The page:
As the regular reader will know we are overweight European equities with a more neutral position on US equities as the 6% equity risk premium on European stocks relative to 5.1% US equity risk premium is attractive and especially if the EU increases the fiscal deficits over the years to fund the green transformation.
Among the most interesting earnings releases we had a quarter from Tesla ending the fiscal year generating $1.1bn in free cash flow. Tesla shares closed at $648 in extended trading last night which undoubtedly will drive more short covering in Tesla with still 17.6% of float being shorted. While overall the Q4 result was strong the revenue numbers were disappointing for the second straight quarter so unless revenue growth kicks in again in 2020 then the growth story will be challenged by the market. The coronavirus also comes at a bad time for Tesla efforts to ramp up sales in China which is not being discounted at all in the stock price.
Boeing delivered another bad quarter as the company is handling the fallout from the 737 Max crisis. The company delivered negative $2.7bn in free cash flow on top of the almost negative $4bn free cash flow in the two previous quarters. Given the uncertain situation around Boeing estimates for 2020 almost seem too positive and we wonder whether the market is reflecting the downside risks still present.
Facebook delivered in Q4 against expectations but investors were still disappointed and the media was immediately ready with headlines such as “growth concerns” which we have seen before. Facebook still has the leading position in online advertising and still years ahead with high growth and monetization of other key assets such as Instagram.
Microsoft delivered 14% revenue growth in Q4 and net income rose a new record at $11.5bn with the cloud business driving the results. Microsoft has a 3.5% free cash flow yield and is expected to grow revenue at +10% annualized rate for the next couple of years as more corporate customers are shifting to the cloud business.
Overall the Q4 earnings from the US is a tale of technology companies delivering driving overall profit growth in the S&P 500.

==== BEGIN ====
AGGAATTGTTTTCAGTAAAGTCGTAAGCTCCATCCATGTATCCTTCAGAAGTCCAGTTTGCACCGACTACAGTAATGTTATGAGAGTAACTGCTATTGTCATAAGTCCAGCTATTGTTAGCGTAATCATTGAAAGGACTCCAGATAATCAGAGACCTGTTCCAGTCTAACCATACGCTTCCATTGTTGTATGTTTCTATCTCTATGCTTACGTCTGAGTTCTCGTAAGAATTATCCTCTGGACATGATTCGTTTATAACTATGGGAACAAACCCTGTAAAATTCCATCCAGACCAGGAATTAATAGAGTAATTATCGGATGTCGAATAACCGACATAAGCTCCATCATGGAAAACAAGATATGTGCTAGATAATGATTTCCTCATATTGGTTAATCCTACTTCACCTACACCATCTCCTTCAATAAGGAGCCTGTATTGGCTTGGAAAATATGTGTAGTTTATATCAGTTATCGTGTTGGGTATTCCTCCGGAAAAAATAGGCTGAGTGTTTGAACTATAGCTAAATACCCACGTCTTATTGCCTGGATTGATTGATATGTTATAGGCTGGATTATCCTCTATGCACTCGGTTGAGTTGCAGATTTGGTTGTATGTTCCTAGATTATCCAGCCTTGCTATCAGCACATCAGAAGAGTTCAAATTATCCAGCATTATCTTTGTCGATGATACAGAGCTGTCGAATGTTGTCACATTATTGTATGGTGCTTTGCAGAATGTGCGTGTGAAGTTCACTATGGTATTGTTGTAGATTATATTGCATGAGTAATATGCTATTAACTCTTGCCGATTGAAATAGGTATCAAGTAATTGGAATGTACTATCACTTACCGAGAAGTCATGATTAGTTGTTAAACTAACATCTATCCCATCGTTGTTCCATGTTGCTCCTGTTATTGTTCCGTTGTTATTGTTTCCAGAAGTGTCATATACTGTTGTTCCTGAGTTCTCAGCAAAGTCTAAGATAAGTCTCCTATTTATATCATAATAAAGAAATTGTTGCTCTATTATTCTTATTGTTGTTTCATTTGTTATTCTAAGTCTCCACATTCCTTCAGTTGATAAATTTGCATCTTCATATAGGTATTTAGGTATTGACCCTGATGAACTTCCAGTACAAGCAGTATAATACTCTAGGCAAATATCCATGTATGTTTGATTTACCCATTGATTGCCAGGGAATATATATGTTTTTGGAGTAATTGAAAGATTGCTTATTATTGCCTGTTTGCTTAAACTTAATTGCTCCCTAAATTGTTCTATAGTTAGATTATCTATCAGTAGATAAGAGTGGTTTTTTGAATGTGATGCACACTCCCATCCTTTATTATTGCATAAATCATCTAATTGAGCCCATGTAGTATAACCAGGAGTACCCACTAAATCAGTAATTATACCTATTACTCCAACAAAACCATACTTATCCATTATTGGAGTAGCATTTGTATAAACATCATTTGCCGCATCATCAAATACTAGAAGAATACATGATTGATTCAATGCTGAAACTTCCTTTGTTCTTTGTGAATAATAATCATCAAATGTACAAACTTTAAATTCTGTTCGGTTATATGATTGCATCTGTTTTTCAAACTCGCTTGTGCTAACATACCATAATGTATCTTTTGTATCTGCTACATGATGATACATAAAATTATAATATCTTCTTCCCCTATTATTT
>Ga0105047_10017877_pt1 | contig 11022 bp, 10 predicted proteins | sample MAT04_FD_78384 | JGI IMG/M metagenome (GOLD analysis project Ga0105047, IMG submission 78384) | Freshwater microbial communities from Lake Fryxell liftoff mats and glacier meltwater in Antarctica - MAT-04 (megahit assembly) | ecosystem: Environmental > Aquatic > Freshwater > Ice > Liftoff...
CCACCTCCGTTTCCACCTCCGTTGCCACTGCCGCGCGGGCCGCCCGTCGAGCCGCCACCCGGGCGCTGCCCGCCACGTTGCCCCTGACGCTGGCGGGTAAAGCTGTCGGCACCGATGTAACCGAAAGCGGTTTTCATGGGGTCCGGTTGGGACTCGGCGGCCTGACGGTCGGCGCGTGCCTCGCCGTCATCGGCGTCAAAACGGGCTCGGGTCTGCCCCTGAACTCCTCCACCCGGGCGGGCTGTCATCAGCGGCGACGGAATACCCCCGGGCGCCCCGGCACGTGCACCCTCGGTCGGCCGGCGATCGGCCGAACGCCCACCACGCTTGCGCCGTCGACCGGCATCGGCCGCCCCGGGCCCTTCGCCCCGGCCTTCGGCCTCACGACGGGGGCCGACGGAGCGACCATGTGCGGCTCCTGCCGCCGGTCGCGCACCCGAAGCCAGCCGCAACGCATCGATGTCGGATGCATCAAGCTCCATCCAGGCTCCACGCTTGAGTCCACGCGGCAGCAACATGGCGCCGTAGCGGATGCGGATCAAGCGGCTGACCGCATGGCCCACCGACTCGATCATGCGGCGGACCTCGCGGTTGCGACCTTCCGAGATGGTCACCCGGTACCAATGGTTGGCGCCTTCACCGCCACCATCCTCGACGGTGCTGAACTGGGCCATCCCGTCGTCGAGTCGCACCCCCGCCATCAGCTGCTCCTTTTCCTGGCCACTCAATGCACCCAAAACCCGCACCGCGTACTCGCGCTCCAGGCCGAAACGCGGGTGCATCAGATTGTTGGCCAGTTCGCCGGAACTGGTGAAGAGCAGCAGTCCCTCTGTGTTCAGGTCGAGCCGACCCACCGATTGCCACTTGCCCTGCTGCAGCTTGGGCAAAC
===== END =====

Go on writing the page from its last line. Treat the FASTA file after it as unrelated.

Quarterly Outlook Q2 2022
Quarterly Outlook Q2 2022: The End Game has arrived
- Shocks from covid and the war in Ukraine have forced the global financial and political world to change, but what will the end game be?
Productivity and innovation have never been more importantAs the world economy hits physical limits and central banks tighten their belts, could equities be facing a 10-15% downside?
The great EUR recovery and the difficulty of trading itIf the terrible fog of war hopefully lifts soon, the conditions are promising for the euro to reprice significantly higher.
Tight commodity markets – turbocharged by war and sanctionsWith supply already tight, commodities keep powering on. But will it last for yet another quarter?
Between a rock and a hard placeGeopolitical concerns will add upward price pressures and fears of slower growth, while volatility will remain elevated.
The Great ErosionInflation is everywhere and central banks try to combat it. But will they get it under control in time?
Australian investing: Six considerations amid triple Rs: rising rates, record inflation and likely recessionWhile global financial markets are struggling in an uncertain world, the commodity-heavy Australian ASX index is poised to keep a positive momentum.
Cybersecurity – the rush to catch up with realityWith the invasion of Ukraine, governments and private companies are rushing to reinforce their cyber defenses.